Foquest in the Treatment of Attention Hyperactivity Deficit Disorder (ADHD) - With Case Study
ADHD is neurodevelopmental disorder affecting approximately 5.3% of the global population. Patients with ADHD exhibit extensive neurocognitive deficits that lead to impairments in working memory, reaction time, variability, vigilance, response inhibition, intelligence and achievement. Untreated ADHD patients are at a higher risk for social isolation, educational underachievement, lower socio-economic status, criminality, suicide, accidents, various addictions, and comorbid psychiatric disorders. Treatment options include neurotherapy, cognitive training, behavioral therapy and pharmacotherapy. Studies have shown that the stimulants, Methylphenidate (MPH) and Amphetamines, are the most beneficial pharmaceutical treatment options. MPH inhibits neuronal reuptake of dopamine and norepinephrine and reduces dopamine transport binding sites, thus normalizing neurocognitive networks in ADHD patients. Extended-Release treatments have been demonstrated to improve adherence. Foquest is a new MPH Hydrochloride, controlled-release, formulation with an onset of action within one hour and a duration of action of ≤ 16 hours. Health Canada approved Foquest for the treatment of adult ADHD in 2017, and extended approval to children and youth ≥ 6 years of age in March of 2019. In this article, we will explore the efficacy of Foquest as a new treatment option for ADHD patients. We will also present a case study that demonstrates improvement of psychosocial functioning and overall quality of life in an adult ADHD patient treated with Foquest.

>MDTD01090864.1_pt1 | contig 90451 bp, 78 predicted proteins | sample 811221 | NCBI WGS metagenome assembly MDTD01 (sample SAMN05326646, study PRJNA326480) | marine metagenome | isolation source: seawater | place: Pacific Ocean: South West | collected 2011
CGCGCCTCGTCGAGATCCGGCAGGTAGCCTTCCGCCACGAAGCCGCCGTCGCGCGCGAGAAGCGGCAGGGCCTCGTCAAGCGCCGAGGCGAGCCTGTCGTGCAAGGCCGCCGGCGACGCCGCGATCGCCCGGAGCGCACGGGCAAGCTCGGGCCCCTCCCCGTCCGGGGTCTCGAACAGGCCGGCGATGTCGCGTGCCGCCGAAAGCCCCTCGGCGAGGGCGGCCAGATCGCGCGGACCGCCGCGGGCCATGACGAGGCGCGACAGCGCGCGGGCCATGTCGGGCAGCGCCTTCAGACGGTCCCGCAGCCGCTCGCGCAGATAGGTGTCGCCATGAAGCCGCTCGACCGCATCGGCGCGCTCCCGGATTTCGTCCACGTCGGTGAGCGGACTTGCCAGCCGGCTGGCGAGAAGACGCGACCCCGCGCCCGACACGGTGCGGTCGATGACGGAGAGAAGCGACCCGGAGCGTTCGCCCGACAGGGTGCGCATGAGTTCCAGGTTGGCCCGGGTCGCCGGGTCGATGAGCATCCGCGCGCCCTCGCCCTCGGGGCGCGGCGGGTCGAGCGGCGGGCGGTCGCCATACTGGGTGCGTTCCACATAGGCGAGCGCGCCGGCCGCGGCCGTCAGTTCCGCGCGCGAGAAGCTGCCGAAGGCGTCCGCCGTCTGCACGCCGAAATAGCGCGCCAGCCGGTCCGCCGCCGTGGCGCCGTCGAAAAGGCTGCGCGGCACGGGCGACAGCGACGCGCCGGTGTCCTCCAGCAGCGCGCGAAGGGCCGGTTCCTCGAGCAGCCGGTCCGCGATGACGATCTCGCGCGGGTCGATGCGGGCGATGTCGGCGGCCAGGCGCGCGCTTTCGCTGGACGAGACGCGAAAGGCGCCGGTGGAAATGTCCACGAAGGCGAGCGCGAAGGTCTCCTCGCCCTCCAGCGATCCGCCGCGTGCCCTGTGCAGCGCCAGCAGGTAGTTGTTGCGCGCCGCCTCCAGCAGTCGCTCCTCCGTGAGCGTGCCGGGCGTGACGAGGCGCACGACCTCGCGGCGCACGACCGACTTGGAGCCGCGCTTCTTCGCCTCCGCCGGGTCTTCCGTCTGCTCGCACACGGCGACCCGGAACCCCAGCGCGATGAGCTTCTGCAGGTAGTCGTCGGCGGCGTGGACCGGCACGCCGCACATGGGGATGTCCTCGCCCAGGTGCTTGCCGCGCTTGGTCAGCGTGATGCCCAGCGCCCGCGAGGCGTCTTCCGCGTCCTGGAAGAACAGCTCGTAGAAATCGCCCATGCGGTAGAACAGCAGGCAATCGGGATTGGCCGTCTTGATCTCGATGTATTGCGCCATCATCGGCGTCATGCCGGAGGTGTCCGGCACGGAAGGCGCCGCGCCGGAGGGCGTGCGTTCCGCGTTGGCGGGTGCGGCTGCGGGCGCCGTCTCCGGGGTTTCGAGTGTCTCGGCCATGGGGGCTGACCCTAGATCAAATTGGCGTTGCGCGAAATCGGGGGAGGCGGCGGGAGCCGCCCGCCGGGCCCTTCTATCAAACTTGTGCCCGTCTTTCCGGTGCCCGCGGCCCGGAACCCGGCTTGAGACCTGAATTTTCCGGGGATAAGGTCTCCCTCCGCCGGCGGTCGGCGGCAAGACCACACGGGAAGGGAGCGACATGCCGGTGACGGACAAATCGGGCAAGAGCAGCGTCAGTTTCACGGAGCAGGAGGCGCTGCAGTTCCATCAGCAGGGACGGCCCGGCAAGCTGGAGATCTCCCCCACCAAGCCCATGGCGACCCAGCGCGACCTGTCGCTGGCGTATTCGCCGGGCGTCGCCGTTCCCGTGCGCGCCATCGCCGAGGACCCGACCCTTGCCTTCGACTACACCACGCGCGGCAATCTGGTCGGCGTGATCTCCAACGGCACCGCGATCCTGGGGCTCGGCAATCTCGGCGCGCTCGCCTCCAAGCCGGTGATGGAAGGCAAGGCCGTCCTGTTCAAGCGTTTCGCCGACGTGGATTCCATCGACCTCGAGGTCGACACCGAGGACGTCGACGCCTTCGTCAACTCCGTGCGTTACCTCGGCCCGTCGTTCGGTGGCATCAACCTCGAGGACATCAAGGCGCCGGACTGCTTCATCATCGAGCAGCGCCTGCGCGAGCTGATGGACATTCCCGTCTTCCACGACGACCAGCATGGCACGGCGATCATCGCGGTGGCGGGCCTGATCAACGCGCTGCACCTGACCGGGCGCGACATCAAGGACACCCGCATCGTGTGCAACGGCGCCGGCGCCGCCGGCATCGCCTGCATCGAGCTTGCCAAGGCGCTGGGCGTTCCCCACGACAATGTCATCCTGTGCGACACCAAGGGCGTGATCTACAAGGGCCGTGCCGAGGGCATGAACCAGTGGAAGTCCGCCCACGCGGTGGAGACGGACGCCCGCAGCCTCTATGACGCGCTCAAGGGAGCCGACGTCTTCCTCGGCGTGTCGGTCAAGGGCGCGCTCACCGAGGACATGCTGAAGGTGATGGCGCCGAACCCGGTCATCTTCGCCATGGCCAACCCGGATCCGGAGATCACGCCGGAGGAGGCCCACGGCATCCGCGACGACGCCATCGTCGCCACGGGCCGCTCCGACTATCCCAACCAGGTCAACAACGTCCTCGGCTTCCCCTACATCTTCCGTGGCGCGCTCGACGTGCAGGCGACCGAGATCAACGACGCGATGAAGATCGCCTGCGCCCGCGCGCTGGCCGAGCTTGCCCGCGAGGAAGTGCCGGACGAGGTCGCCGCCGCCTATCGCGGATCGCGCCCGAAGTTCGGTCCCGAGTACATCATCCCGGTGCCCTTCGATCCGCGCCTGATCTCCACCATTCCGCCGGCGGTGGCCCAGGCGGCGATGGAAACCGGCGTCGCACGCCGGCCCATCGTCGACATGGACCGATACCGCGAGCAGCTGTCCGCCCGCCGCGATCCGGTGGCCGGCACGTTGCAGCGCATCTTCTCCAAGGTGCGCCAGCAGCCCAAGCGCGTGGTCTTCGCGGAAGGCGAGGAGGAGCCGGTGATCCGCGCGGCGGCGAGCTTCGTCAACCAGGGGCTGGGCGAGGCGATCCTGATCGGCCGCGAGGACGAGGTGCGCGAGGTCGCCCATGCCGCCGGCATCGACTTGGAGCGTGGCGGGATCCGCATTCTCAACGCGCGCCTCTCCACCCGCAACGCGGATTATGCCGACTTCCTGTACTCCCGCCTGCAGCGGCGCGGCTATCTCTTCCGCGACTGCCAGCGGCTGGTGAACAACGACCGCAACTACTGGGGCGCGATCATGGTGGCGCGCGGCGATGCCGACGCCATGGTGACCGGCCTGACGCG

Keywords - Attention Deficit Hyperactivity Disorder, ADHD, Methylphenidate, MPH, Foquest